It is made up of three main funds, and accounts for around a third of the EU’s budget.

    Although funding is available for all of the EU’s 276 different regions, more money is directed at the poorer areas. 

    Terry Reintke
  5. Child poverty resolution

    Portuguese Communist Party MEP Inês Cristina Zuber’s resolution calls for greater measures at an EU and national level to fight child poverty.

    The draft text calls for national governments to invest more in social protection, health, education and social housing.

    It also says special “child guarantee” funds should be set up for this purpose, and that fighting child poverty should become a “sub-target” of the EU’s 2020 economic strategy. 

    Ms Zuber says late austerity "lies at the heart" of the current levels of child poverty, which she says threatens five million children across the EU. 

    She adds that the Commission should "stop recommending cuts to public administrations in the member states". 

    Inês Cristina Zuber
  6. Advisory resolutions

    That’s the debate on the EU’s animal welfare strategy finished - MEPs will vote on a resolution on Thursday. 

    Next this evening, there will be short presentations of three “own initiative” resolutions from the Parliament’s committees. 

    These non-legislative resolutions are used by parliamentarians and their committees to state their position on policy areas where legislation may emerge from the Commission.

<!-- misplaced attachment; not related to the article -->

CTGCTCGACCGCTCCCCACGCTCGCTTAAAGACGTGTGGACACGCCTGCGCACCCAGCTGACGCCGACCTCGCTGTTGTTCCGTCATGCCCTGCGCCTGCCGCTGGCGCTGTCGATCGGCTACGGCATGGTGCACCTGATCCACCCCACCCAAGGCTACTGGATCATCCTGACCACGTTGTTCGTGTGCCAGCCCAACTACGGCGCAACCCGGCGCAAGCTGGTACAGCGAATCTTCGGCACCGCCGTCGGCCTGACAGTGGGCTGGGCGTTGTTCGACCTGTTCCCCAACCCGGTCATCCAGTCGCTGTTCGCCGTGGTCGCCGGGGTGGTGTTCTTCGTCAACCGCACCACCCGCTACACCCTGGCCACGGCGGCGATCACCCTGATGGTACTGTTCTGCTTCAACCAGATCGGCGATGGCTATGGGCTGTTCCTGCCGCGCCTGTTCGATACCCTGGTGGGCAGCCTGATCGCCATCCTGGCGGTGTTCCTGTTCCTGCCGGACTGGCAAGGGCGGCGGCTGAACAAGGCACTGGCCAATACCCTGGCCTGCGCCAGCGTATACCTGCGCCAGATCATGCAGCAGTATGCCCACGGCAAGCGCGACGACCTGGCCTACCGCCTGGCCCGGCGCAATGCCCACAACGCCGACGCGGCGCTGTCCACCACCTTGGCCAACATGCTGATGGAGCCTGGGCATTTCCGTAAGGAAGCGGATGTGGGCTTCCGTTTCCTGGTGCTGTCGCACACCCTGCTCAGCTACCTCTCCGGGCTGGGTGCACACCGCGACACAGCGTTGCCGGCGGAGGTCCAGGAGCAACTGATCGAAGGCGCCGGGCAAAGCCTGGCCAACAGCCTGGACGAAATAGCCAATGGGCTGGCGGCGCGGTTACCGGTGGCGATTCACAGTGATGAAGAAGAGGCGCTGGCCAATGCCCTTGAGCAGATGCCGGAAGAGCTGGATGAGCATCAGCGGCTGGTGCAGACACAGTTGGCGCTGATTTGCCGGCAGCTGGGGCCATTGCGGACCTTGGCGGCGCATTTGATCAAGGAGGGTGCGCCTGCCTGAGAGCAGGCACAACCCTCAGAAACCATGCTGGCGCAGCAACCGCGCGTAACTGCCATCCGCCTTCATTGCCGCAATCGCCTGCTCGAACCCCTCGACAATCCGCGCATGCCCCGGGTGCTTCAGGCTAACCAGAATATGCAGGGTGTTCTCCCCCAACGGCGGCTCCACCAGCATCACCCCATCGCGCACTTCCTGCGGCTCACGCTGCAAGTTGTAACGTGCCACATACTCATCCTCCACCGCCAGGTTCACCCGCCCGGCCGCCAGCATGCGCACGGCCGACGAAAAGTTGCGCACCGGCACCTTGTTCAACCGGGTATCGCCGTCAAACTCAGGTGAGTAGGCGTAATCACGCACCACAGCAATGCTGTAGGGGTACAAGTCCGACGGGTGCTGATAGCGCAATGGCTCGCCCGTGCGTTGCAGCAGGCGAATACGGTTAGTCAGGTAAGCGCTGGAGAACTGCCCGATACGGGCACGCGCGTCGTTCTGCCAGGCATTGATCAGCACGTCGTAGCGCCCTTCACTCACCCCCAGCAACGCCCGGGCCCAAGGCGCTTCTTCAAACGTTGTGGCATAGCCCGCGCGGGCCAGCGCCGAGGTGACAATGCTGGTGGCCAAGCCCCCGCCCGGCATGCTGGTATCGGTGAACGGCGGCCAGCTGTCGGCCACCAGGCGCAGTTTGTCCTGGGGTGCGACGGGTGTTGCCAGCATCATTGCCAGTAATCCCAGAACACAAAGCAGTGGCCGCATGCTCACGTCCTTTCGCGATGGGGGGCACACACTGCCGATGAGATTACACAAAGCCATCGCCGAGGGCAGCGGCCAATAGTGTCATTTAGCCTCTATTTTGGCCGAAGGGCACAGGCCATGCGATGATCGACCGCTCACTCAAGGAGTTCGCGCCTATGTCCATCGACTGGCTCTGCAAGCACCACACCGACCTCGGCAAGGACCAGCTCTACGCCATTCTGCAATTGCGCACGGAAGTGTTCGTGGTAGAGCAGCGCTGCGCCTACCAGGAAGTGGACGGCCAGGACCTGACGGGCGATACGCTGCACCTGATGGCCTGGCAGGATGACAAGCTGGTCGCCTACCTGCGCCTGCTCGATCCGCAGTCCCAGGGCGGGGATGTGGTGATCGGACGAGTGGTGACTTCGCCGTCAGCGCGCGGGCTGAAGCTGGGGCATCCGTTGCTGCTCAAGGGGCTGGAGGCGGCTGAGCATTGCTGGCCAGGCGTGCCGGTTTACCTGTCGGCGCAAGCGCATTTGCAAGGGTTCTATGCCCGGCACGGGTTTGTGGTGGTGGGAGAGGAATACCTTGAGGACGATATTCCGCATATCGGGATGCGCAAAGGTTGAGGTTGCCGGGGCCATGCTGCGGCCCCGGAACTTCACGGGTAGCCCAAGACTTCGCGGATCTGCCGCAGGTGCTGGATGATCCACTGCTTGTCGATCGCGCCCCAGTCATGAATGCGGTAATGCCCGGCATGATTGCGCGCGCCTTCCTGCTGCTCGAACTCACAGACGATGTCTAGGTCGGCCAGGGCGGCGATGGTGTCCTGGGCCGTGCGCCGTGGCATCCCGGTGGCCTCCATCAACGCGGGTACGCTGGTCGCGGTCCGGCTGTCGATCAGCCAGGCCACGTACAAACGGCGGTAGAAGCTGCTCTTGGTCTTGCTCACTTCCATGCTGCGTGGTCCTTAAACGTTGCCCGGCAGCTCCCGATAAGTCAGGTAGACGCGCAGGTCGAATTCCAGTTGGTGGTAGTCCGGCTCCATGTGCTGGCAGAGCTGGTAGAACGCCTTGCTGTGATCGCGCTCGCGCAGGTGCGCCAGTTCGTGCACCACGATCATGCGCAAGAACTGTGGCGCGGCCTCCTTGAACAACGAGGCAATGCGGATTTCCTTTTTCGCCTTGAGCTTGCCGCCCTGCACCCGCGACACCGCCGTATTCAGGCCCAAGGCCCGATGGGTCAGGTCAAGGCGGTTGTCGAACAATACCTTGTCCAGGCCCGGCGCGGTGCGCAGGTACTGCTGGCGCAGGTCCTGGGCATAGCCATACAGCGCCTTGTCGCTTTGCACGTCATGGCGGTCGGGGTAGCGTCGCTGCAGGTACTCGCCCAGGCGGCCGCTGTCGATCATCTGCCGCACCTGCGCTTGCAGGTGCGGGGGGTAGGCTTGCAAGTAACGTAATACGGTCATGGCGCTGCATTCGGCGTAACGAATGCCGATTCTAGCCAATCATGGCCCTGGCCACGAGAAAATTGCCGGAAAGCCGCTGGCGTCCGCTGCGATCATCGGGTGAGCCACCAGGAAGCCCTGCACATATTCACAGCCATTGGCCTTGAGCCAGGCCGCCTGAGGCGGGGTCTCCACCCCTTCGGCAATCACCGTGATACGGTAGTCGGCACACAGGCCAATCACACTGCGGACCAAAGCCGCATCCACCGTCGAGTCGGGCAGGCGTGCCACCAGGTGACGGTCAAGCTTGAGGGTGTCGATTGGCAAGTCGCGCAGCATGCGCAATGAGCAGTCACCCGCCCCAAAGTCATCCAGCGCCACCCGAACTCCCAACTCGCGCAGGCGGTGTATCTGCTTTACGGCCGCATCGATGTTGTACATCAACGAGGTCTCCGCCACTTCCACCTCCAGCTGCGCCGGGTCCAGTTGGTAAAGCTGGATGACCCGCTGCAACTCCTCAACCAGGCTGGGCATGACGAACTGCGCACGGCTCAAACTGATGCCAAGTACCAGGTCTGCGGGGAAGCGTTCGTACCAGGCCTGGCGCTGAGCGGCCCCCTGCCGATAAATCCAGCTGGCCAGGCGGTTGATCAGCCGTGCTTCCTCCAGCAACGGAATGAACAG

They are also used to for expressing Parliament’s position on “different aspects of European integration” – meaning quite a broad range of subjects are often covered. 

    Read more here

  7. 'Next steps' to be considered next year

    Adam Sierkierski
    Image caption: Adam Sierkierski

    From the committee, Polish centre-right MEP Czeslaw Adam Sierkierski says MEPs welcomed the announcement of the 2012-2015 strategy, adding that it provided a "clear roadmap" for co-ordinating animal welfare policies. 

    He adds that renewing the strategy would allow "positive developments" achieved so far to be continued. 

    Replying for the Commission, EU food safety commissioner Vytenis Andriukaitis says he shares concerns about the upholding of welfare standards. 

    He tells MEPs that the Commission will consider the "next steps" for the existing strategy after the conclusion of a Eurobarometer survey to be held next year. 

    Vytenis Andriukaitis
    Image caption: Vytenis Andriukaitis
  8. Animal protection debate begins